I’m guessing Wentz has a big ol’ smile on his face right now. And maybe he already traded for DeSean in Madden too. 

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Eagles Mailbag: Faith in Nate Sudfeld, Vinny Curry signing, spreading it around

Eagles Mailbag: Faith in Nate Sudfeld, Vinny Curry signing, spreading it around

The offseason marches on with your questions. 

I already answered your first bunch, including questions on Sidney Jones, Jay Ajayi and running backs in the draft. Now, it’s time for Part 2 of 3. 

Let’s get to it: 

I got a few questions about Nate Sudfeld this week and I certainly understand why. He’s now the Eagles’ backup quarterback and Carson Wentz has finished the last two seasons on the shelf. I think there are legitimate reasons for concern. From the time the Eagles got Sudfeld, I thought he was a possible QB2. The problem here is that he is unproven; we haven’t seen much of him outside of summer practices and minimal game action. It’s somewhat of a gamble for a team with Super Bowl aspirations to go into a season with an unproven backup, especially because of Wentz’s injury history. 

But, to be clear, I like what I’ve seen from Sudfeld. He seems to be pretty athletic and has a big arm. The Eagles have shown how much they like him at every turn. This is one of those situations where I’m skeptical, but just kind of trust their evaluation.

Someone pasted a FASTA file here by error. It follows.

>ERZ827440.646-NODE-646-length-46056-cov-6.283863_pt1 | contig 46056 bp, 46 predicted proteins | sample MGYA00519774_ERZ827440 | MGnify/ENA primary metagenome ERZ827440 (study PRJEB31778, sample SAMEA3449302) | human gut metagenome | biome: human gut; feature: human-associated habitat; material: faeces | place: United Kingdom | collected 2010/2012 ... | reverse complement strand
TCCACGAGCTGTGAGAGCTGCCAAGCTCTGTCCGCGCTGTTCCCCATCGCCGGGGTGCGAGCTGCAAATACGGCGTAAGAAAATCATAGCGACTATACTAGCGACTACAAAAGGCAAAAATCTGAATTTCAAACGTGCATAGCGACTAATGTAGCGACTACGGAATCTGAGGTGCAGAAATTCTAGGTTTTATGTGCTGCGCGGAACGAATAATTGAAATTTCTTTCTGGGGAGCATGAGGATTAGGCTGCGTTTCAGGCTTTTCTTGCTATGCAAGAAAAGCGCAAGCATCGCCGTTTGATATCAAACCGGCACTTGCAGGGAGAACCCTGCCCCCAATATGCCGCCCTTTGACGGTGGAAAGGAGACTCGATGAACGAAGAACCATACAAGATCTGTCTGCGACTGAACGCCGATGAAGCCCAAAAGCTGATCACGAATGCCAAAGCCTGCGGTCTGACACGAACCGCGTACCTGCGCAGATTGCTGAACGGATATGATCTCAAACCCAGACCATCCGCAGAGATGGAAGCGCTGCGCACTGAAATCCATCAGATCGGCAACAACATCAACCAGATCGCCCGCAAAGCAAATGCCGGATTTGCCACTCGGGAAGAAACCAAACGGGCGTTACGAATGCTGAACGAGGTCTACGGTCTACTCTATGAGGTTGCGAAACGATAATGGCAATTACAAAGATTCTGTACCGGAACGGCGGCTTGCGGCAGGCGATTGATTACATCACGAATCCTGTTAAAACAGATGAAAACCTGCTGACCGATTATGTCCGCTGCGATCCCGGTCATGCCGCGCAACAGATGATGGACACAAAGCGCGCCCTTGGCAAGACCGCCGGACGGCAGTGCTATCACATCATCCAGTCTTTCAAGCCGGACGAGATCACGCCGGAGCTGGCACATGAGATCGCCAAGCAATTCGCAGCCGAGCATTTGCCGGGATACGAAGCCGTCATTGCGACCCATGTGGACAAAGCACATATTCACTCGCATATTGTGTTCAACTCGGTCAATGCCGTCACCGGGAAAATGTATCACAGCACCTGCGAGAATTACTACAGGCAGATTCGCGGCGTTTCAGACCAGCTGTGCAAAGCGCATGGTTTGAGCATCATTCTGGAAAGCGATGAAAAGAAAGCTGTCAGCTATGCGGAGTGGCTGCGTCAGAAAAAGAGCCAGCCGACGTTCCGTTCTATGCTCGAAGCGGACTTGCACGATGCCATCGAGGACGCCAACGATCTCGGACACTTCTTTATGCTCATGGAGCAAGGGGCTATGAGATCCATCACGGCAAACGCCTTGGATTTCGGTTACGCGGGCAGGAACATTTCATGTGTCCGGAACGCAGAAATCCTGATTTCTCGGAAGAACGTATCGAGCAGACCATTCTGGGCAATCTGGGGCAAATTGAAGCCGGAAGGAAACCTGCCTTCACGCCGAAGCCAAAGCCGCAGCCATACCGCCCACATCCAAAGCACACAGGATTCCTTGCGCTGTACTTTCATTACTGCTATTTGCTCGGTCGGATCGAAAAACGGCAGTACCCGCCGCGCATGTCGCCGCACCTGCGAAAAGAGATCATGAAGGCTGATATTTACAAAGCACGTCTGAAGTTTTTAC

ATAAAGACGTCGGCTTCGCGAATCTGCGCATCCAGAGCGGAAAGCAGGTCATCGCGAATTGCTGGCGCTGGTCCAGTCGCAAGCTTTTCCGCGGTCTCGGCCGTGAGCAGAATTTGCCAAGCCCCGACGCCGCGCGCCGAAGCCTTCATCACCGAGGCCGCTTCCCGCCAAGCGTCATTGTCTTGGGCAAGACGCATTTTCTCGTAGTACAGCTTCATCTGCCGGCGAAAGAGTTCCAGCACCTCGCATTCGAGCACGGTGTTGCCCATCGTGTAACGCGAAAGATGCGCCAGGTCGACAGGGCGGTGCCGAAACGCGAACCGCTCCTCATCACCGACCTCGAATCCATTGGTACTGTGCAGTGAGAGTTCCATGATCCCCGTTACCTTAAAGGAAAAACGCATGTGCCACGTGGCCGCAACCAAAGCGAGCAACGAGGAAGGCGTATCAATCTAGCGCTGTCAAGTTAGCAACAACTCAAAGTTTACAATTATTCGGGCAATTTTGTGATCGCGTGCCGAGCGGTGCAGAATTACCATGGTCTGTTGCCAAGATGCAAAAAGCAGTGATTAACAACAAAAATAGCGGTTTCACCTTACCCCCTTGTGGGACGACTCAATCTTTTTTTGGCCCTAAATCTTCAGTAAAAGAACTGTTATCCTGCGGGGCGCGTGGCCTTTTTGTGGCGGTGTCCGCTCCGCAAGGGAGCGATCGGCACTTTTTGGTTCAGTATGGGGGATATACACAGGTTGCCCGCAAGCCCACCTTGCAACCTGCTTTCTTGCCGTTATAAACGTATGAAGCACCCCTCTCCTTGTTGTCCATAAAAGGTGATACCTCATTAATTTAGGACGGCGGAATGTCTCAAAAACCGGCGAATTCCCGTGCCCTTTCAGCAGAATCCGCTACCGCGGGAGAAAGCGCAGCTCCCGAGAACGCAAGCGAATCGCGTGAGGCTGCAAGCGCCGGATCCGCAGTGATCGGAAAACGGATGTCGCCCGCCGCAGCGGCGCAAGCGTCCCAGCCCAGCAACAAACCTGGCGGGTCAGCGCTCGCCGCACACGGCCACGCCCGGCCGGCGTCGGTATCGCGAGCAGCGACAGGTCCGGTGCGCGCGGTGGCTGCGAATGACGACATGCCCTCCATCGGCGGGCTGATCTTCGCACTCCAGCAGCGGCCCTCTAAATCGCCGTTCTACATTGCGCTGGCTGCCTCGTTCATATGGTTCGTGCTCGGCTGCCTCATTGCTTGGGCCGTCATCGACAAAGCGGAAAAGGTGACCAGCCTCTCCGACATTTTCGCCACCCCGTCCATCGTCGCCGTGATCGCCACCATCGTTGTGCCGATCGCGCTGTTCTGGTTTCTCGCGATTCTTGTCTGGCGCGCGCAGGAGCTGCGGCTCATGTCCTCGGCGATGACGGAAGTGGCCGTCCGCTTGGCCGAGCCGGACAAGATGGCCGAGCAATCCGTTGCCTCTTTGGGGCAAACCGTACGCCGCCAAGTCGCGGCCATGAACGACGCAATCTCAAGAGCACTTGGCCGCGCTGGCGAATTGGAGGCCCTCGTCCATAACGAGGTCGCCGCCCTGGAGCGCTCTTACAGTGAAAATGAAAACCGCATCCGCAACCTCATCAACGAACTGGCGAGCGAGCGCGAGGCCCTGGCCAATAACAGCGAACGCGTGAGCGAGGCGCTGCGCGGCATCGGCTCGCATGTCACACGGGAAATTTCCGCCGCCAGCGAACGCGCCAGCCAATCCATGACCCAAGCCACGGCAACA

I don’t think the Curry signing affects Long’s decision as much as it tells us the Eagles are preparing for the possibility Long isn’t back. You have to remember, Curry can play inside and outside, so he might not take as many reps from Long as you think. We’ll see what happens soon with the draft. Long has said he doesn’t want to return as just a locker room guy and a high draft pick would take even more playing time away from him. The Eagles should hope he returns, though. Even at his age, he’s still a productive pass rusher. 

This is one of the big ideas I want to ask Doug Pederson about next week at the owners meetings. The Eagles now have a bunch of different pass catching options. They have a really talented trio of receivers to go along with Zach Ertz and Dallas Goedert. Even though Goedert is a really impressive young player, it’s hard to imagine he would be left out at times. The Eagles didn’t trade for DeSean Jackson to sit him on the bench and they aren’t pay Nelson Agholor over $9 million this season to be a spectator. And Alshon Jeffery is going to play. 

It’s a good problem to have, but Pederson needs to figure out a way to get everyone involved. It might be a nightmare for fantasy football owners, though, because I think the game plan will change based on the matchups from week to week. Some weeks they’ll go heavy 11 personnel, but I wouldn’t rule out heavy 12 personnel with Ertz and Goedert on the field sometimes too. 

I don’t. I do agree that running back and linebacker are their two most pressing needs, but I just wouldn’t use a top pick on a linebacker. Maybe they’ll surprise me, but I think it’s much more likely they leave the first two days of the draft with a running back instead of a linebacker. I still believe the Eagles will use No. 25 on a lineman (offense or defense) and will then look at running back with one of their second-round picks. I think they use a Day 3 pick on a linebacker unless they really think they found tremendous value. 

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Eagles are getting older, and that's a growing concern

Eagles are getting older, and that's a growing concern